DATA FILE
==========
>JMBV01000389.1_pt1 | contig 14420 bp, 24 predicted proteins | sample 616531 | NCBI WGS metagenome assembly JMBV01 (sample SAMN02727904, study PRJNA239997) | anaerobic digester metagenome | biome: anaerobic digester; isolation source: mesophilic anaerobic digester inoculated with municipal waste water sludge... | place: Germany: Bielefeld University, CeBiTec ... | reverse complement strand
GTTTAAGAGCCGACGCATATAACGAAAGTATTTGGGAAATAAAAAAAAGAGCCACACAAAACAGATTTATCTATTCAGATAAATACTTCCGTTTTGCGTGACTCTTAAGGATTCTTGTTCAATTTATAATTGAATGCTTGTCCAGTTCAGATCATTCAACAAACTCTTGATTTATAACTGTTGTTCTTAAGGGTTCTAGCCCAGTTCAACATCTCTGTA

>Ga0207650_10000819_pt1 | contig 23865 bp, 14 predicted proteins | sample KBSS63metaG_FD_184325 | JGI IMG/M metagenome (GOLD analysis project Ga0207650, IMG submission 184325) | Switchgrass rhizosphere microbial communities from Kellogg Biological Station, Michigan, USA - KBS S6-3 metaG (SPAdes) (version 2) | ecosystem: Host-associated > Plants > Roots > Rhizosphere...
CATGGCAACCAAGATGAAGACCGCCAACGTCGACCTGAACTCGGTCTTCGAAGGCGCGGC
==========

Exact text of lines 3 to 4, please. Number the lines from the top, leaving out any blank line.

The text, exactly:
>Ga0207650_10000819_pt1 | contig 23865 bp, 14 predicted proteins | sample KBSS63metaG_FD_184325 | JGI IMG/M metagenome (GOLD analysis project Ga0207650, IMG submission 184325) | Switchgrass rhizosphere microbial communities from Kellogg Biological Station, Michigan, USA - KBS S6-3 metaG (SPAdes) (version 2) | ecosystem: Host-associated > Plants > Roots > Rhizosphere...
CATGGCAACCAAGATGAAGACCGCCAACGTCGACCTGAACTCGGTCTTCGAAGGCGCGGC